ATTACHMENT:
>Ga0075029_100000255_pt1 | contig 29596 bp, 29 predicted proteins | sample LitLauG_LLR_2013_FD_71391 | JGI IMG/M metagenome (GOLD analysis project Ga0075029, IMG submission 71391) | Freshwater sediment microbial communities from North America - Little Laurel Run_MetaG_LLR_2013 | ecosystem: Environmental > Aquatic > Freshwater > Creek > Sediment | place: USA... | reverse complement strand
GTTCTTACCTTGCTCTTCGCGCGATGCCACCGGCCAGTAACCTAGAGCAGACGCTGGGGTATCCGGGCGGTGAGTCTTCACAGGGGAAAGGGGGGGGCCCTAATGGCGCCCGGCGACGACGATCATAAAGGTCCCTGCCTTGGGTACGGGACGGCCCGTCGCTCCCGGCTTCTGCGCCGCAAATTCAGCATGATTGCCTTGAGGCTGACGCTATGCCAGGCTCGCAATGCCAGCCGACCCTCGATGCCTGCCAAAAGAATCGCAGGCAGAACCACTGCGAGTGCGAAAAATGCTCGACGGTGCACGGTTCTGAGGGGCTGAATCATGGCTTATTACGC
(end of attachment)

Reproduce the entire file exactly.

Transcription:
>Ga0075029_100000255_pt1 | contig 29596 bp, 29 predicted proteins | sample LitLauG_LLR_2013_FD_71391 | JGI IMG/M metagenome (GOLD analysis project Ga0075029, IMG submission 71391) | Freshwater sediment microbial communities from North America - Little Laurel Run_MetaG_LLR_2013 | ecosystem: Environmental > Aquatic > Freshwater > Creek > Sediment | place: USA... | reverse complement strand
GTTCTTACCTTGCTCTTCGCGCGATGCCACCGGCCAGTAACCTAGAGCAGACGCTGGGGTATCCGGGCGGTGAGTCTTCACAGGGGAAAGGGGGGGGCCCTAATGGCGCCCGGCGACGACGATCATAAAGGTCCCTGCCTTGGGTACGGGACGGCCCGTCGCTCCCGGCTTCTGCGCCGCAAATTCAGCATGATTGCCTTGAGGCTGACGCTATGCCAGGCTCGCAATGCCAGCCGACCCTCGATGCCTGCCAAAAGAATCGCAGGCAGAACCACTGCGAGTGCGAAAAATGCTCGACGGTGCACGGTTCTGAGGGGCTGAATCATGGCTTATTACGC